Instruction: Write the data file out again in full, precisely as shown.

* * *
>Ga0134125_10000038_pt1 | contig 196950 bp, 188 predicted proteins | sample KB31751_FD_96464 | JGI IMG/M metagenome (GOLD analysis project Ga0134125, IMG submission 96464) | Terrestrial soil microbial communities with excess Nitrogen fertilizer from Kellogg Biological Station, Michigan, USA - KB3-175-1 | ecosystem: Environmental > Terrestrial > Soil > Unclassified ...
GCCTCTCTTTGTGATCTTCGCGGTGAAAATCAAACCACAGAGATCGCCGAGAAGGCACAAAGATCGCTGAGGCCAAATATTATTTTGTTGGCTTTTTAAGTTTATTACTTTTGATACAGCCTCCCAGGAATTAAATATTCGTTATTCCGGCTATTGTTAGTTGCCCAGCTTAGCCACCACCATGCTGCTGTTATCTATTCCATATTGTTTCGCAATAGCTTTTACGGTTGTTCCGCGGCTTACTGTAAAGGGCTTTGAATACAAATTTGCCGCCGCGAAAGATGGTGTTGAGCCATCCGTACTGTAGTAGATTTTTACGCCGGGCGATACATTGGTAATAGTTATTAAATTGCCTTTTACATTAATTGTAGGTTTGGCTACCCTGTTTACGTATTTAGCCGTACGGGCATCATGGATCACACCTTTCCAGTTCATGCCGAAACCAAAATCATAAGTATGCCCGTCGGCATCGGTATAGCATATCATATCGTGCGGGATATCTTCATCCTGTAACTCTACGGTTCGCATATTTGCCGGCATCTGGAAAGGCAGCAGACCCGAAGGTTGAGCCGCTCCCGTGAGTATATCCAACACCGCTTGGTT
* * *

>Ga0134125_10000038_pt1 | contig 196950 bp, 188 predicted proteins | sample KB31751_FD_96464 | JGI IMG/M metagenome (GOLD analysis project Ga0134125, IMG submission 96464) | Terrestrial soil microbial communities with excess Nitrogen fertilizer from Kellogg Biological Station, Michigan, USA - KB3-175-1 | ecosystem: Environmental > Terrestrial > Soil > Unclassified ...
GCCTCTCTTTGTGATCTTCGCGGTGAAAATCAAACCACAGAGATCGCCGAGAAGGCACAAAGATCGCTGAGGCCAAATATTATTTTGTTGGCTTTTTAAGTTTATTACTTTTGATACAGCCTCCCAGGAATTAAATATTCGTTATTCCGGCTATTGTTAGTTGCCCAGCTTAGCCACCACCATGCTGCTGTTATCTATTCCATATTGTTTCGCAATAGCTTTTACGGTTGTTCCGCGGCTTACTGTAAAGGGCTTTGAATACAAATTTGCCGCCGCGAAAGATGGTGTTGAGCCATCCGTACTGTAGTAGATTTTTACGCCGGGCGATACATTGGTAATAGTTATTAAATTGCCTTTTACATTAATTGTAGGTTTGGCTACCCTGTTTACGTATTTAGCCGTACGGGCATCATGGATCACACCTTTCCAGTTCATGCCGAAACCAAAATCATAAGTATGCCCGTCGGCATCGGTATAGCATATCATATCGTGCGGGATATCTTCATCCTGTAACTCTACGGTTCGCATATTTGCCGGCATCTGGAAAGGCAGCAGACCCGAAGGTTGAGCCGCTCCCGTGAGTATATCCAACACCGCTTGGTT